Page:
Salijon Abdurakhmanov was arrested on 7 June 2008 and sentenced to 10 years in prison
Human rights workers in Uzbekistan have compiled a list of government officials responsible for the arrest and imprisonment of Salijon Abdurakhmanov, an Uzbek journalist.
“Abdurakhmanov’s List” compiled by human rights activists in May will be submitted to the US State Department to encourage the United States to apply sanctions to those listed.
The list contains the names of officials responsible for the sentencing and imprisonment of the Karakalpakstan journalist Abdurakhmanov. These individuals are being named as enemies of the free press and an open civil society within Uzbekistan.
Abdurakhmanov was sentenced to ten years in prison in 2008 on fabricated charges, and is currently serving time in a prison.
“Abdurakhmanov’s case is the most obvious example of how Uzbekistan’s government deals with those who are not afraid to speak out and disseminate facts to the general public about the state of affairs in the country,” says Elena Urlaeva, the leader of the Human Rights Alliance of Uzbekistan (PAU), and author of “Abdurakhmanov’s List”.
Who is on “Abdurakhmanov’s List”?
On the top of “Abdurakhmanov’s List” are D. Doshimova, A. Kutiboeva and A. Nurmasheva – all internal affairs investigators in Nikus, capital of Karakalpakstan – who fabricated the case against the journalist.
According to the human rights workers, these investigators certainly knew that the drugs found in Abdurakhmanov’s car were planted.
“Instead of following the letter of the law, these investigators demanded that Abdurakhmanov renounce his human rights activities,” says Urlaeva.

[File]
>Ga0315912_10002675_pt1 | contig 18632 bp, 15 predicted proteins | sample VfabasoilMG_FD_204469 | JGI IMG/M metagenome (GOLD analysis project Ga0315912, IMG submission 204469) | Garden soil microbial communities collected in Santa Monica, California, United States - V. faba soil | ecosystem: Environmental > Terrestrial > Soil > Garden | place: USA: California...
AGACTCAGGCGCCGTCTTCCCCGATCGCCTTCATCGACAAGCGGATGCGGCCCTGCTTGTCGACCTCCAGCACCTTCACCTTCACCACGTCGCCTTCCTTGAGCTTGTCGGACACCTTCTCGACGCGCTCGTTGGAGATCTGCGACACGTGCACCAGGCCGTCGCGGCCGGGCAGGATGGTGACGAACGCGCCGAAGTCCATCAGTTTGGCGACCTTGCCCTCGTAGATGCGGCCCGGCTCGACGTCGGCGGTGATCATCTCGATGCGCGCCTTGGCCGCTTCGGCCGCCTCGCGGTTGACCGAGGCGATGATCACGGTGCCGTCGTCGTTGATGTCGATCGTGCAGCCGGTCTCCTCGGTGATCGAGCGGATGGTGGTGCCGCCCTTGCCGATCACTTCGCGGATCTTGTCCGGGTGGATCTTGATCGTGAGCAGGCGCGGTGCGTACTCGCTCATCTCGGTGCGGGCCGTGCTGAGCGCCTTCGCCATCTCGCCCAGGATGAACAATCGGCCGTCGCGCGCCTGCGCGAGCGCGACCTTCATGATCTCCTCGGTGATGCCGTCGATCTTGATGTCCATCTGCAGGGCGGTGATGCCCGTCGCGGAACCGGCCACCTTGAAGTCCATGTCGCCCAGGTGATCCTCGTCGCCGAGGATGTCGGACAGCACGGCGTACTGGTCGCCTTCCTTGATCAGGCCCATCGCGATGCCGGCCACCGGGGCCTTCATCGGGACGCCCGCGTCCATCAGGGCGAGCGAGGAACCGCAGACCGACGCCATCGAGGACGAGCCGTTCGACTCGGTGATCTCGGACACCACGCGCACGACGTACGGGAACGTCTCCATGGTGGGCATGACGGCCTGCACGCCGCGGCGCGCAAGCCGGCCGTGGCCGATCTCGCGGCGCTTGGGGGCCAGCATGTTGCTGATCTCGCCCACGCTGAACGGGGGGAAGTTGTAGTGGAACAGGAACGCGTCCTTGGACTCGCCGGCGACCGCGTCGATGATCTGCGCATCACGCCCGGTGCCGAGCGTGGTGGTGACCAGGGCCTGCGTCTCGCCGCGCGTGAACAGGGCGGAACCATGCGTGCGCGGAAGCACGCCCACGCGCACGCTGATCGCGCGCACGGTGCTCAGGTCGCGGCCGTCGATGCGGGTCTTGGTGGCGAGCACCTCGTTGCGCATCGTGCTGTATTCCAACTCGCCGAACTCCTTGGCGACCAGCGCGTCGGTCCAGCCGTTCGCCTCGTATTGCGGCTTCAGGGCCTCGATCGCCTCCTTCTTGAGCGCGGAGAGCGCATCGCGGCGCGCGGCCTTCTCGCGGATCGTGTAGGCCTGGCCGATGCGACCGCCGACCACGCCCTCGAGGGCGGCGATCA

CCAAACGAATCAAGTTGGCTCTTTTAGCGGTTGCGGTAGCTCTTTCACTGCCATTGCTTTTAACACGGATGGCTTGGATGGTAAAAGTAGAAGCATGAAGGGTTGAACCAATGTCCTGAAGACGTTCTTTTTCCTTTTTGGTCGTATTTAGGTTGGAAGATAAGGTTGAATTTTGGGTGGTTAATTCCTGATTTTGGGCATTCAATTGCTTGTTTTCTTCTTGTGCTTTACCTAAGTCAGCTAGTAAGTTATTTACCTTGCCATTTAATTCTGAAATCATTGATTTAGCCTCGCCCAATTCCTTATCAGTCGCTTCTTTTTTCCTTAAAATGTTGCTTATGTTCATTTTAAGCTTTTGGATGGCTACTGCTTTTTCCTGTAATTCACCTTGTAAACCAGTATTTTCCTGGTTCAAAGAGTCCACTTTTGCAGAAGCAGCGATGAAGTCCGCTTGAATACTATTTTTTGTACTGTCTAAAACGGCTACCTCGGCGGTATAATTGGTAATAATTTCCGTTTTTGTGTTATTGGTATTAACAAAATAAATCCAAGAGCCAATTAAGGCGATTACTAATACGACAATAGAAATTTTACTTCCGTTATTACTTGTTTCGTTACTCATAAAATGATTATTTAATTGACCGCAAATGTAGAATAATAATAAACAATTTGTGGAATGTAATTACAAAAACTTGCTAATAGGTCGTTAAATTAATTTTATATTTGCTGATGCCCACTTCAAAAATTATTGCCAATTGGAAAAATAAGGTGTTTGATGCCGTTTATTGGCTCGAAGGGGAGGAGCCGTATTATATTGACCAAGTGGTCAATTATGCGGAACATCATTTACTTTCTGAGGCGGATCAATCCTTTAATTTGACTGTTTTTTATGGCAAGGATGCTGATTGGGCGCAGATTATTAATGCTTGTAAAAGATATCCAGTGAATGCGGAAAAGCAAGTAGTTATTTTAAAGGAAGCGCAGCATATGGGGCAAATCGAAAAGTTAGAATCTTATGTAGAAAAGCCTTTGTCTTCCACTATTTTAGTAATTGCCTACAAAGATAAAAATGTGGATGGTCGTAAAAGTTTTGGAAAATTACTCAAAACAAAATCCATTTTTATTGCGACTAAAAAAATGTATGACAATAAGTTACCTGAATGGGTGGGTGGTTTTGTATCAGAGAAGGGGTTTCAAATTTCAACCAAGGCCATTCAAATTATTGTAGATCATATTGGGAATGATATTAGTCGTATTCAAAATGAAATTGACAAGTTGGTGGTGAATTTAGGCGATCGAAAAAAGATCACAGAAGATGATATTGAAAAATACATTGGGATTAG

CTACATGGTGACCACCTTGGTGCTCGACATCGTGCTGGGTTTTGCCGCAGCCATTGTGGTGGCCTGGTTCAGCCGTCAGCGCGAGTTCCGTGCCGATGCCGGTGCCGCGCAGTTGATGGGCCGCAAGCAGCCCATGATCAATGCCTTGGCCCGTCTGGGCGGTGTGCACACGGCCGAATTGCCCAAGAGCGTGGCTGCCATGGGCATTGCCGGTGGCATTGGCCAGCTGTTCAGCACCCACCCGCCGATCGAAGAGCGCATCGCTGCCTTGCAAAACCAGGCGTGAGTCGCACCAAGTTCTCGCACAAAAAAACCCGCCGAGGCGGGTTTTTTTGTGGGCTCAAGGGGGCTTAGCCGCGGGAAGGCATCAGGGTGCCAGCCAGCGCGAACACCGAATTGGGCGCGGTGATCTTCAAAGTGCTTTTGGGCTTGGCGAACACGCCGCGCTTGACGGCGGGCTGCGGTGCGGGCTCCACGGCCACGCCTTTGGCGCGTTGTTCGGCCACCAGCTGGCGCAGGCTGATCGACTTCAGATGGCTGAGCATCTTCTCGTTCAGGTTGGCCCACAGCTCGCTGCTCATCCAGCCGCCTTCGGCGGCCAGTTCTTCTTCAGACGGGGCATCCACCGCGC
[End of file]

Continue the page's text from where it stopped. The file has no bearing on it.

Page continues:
Tokhtakupirskiy district judge, K. Zhamolov, is next on the list. He ignored the evidence of Abdurakhmanov’s innocence and sentenced him in complete violation of the law of the land.
The so-called civil jurors, M. Kaiprakhmanov and A. Toreniyazov, and Tokhtakupirskiy district deputy prosecutor O. Khudaibergenov, who participated in the fabricated trial, have also made the list.
The authors of the list also include all those who worked on Abdurakhmanov’s appeal case and did not overturn the initial verdict. They are Karakalpakstan superior court deputy chairman A. Razzakova, members of the board A. Bakhiev and K. Adzhibaev, and prosecutor G. Kadyrov.
The list also contains the names of the bureaucrats from Nikus and Tashkent who penned responses to human rights activists’ and Abdurakhmanov’s relatives’ complaints and demands for his release.
Urlaeva regrets that the list only contains first name initials and last names of the involved individuals and hopes to collect full first names and middle names with time, not an easy task in today’s Uzbekistan.
Cannot bring to justice? At least a bit of public shame will do.
The activists plan to include the names of members of the President’s cabinet who forwarded the activists’ complaints of the mishandling of the case to the very agencies the complaints expressed grievances against.
“We have not yet been able to find those responsible within the President’s cabinet, however, these are precisely the officials who by virtue of simply forwarding our complaints signaled to those agencies that it was okay to disregard this case,” says PAU’s activist Shukhrat Rustamov.
According to the human rights lawyers, all of the individuals included on “Abdurakhmanov’s List” are in violation of the criminal code of Uzbekistan.
Namely, they are in violation of Article 230 (Bringing an innocent person to justice), which carries a sentence of up to eight years in prison, and Article 231 (Giving a guilty verdict to an innocent person), which carries an even stiffer punishment of up to ten years in a penal colony.
Actions by those officials who neglected to substantially respond to the submitted complaints fall, at a bare minimum, under Article 208 (Inaction by members of authority), which carries a sentence of three years in prison.
“However, these Articles remain “dormant” in Uzbekistan. That is why we compiled the list, in order to at least bring those responsible to justice,” says Urlaeva.
According to Urlaeva , Uzbek bureaucrats enjoy traveling abroad and like to present themselves as global citizens, so even the simple denial of a visa may “put them in a bad mood”.
Activists plan to prepare similar lists in the future to expose those responsible for persecution of other Uzbek journalists.